KVM stands for Kernel-Based Virtual Machine, is a virtualization software which provides an ability to run a multiple guest operating systems with the help of hardware virtualization extensions. It supports a wide variety of guest operating system’s such as Linux, Windows, Solaris, Haiku, REACT OS and much more.
KVM can be managed using a command line or available graphical tools. Virt-Manager (Virtual Machine Manager) is the most widely used application for managing KVM based virtual machines. It supports creating, editing, starting, and stopping KVM-based virtual machines, as well as the live or cold migration of guest machines between hosts.
As said earlier, KVM will work only if the CPU has a support of hardware virtualization, either Intel VT or AMD-V. To find whether your CPU supports VT features, run the following command.
# egrep '(vmx|svm)' /proc/cpuinfo
If the above command returns with any output showing vmx or svm, then your hardware supports VT else it does not.
Issue the following command to install latest qemu package and also virt-manager which provides a graphical interface to manage virtual machines.
# yum install qemu-kvm qemu-img virt-manager libvirt libvirt-python libvirt-client virt-install virt-viewer
- qemu-kvm = QEMU emulator
- qemu-img = QEMU disk image manager
- virt-install = Command line tool to create virtual machines.
- libvirt = Provides libvirtd daemon that manages virtual machines and controls hypervisor.
- libvirt-client = provides client-side API’s for accessing servers and also provides virsh utility which provides command line tool to manage virtual machines.
- virt-viewer – Graphical console
Create Virtual Machine:
Once you have installed KVM and other tools, it is all set to start creating virtual machines. We will look be looking at creating virtual machines both in command-line and graphical mode.
Command Line Mode:
virt-install is used to create virtual machines using the command line mode and this command needs multiple inputs from us to create a virtual machine such as CPU, Memory, disk, network, installation media location, OS variant and more.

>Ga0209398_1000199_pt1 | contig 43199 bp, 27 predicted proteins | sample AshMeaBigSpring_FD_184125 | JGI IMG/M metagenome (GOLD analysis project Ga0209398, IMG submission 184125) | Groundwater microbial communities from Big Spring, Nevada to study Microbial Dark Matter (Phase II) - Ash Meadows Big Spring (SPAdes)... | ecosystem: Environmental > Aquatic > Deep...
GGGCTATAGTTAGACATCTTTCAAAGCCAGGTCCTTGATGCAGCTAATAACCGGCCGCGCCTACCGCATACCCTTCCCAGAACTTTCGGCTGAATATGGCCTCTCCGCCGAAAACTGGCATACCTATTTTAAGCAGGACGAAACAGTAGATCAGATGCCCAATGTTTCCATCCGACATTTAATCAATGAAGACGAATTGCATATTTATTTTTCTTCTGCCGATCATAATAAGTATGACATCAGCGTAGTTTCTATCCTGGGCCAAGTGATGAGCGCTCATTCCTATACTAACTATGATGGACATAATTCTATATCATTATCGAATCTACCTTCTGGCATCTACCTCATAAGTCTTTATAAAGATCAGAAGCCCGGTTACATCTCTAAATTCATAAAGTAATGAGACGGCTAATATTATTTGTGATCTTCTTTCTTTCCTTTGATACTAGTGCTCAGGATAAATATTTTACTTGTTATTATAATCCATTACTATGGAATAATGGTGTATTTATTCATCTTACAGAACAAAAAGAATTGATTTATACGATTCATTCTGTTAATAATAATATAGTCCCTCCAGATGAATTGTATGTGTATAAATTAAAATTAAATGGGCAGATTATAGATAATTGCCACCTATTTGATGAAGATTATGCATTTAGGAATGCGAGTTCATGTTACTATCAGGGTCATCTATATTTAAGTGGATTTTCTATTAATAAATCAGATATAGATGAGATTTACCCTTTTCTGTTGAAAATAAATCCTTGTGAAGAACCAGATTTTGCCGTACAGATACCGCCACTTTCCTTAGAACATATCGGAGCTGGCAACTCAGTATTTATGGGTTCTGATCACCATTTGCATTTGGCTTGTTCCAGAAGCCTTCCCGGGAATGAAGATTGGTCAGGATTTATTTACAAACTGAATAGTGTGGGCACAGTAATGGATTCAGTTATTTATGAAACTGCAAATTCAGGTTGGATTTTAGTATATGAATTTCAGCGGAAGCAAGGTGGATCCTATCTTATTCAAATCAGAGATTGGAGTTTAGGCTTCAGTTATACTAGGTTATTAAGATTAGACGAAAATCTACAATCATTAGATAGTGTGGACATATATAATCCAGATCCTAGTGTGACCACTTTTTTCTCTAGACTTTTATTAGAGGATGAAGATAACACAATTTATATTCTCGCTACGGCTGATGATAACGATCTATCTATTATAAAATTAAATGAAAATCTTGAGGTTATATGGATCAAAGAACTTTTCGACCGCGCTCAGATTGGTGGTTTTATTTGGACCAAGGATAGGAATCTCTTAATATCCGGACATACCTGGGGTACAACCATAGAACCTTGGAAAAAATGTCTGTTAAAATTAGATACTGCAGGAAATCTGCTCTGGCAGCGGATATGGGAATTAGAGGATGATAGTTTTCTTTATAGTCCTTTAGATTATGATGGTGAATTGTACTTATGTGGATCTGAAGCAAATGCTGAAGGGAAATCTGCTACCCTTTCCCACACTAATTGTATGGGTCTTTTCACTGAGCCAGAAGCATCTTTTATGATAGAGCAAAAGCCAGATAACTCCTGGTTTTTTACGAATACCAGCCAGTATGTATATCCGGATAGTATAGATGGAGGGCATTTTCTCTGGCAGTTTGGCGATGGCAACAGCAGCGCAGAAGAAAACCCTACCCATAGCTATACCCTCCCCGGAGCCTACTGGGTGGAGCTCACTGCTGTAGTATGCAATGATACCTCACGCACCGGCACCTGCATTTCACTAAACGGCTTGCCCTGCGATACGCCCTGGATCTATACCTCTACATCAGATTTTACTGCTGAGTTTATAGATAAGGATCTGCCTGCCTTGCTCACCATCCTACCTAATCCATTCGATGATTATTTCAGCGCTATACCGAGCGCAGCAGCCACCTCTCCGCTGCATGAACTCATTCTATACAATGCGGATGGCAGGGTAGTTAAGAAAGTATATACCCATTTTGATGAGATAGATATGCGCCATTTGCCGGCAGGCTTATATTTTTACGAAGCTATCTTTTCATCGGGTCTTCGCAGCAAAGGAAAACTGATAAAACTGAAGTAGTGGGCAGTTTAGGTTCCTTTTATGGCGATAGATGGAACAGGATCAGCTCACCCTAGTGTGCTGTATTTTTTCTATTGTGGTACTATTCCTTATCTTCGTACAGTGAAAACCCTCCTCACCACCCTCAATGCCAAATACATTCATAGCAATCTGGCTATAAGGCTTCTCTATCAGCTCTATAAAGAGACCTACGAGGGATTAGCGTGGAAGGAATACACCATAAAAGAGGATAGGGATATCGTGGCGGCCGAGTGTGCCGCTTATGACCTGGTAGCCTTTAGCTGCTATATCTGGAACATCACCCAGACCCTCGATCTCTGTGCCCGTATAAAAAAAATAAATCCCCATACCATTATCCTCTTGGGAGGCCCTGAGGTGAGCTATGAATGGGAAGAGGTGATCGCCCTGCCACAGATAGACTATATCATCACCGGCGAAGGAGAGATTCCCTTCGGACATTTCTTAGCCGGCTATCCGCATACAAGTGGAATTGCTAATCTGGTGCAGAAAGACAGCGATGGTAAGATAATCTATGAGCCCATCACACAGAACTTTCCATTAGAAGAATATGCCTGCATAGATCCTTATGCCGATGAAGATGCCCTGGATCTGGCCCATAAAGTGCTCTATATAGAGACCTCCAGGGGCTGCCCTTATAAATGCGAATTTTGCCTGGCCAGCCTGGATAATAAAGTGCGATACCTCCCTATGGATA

# virt-install --name=itzgeekguest --ram=1024 --vcpus=1 --cdrom=/tmp/CentOS-6.5-x86_64-minimal.iso --os-type=linux --os-variant=rhel6 --network bridge=br0 --graphics=spice --disk path=/var/lib/libvirt/images/itzgeekguest.dsk,size=4
Note: The above command uses bridged networking “br0” for allowing virtual machines to communicate with outside network, you can find a tutorial on creating bridged networking with Virt Manager.
–name – Name of the Virtual machine
–ram – Memory size in MB
–vcpus – Virtual CPU’s in numbers
–cdrom – Location of the ISO image
–os-type – OS types like Linux, Windows, and etc.
–os-variant – OS variant like RHEL 6, Solaris
–network – Networking
–graphics – Guest display settings
–disk path – Location of the disk with size of 4 GB
Once you’ve issued the above command, virt-install will create a virtual machine and starts virt viewer console for OS installation.
Type the following command in the terminal in GUI mode.
Application –> System Tools –> Virtual Machine Manager.
You may be asked to enter a password if you don’t have root access.
Once it is opened, right-click on localhost(QEMU) and Click on New. Virtual Machine Manager will start a new wizard for creating a virtual machine. You will find no difficulty in using this graphical mode.
Step 1: You would require naming your virtual machine, in the same window, you would be asked to choose how would you like to install the operating system. Here I chose to install it from ISO image or CD-ROM.
Step 2: Enter the location of ISO image as the physical CD-ROM pass through is not supported by the hypervisor, do not forget to choose operating system type and version.
Step 3: Configure CPU and memory for the virtual machine.
Step 4: You have to mention the amount of storage that you want to assign to a virtual machine, Un check on “Allocate entire disk now“, this will prevent from allocating full disk at the VM creation. Disk size will be allocated dynamically depending on the virtual machine usage.
Step 5: Summary of all the settings, click on advanced settings to select bridged networking to allow the virtual machine to communicate outside the network.
Click on Finish.
Step 6: KVM will start to create a virtual machine depends on our input, once VM is created. Virt manager will start a console for OS installation. The following screen shows the installation screen of CentOS 6.
Managing Virtual Machine:
With the Virtual Machine Manager, you can perform VM’s life cycle actions such as start, power off, reset, clone and migration by right clicking on selected virtual machine.
Managing virtual machine using virt manager is very simple, you can just click on “bulb” icon in the VM console. Here you can add, modify and remove devices.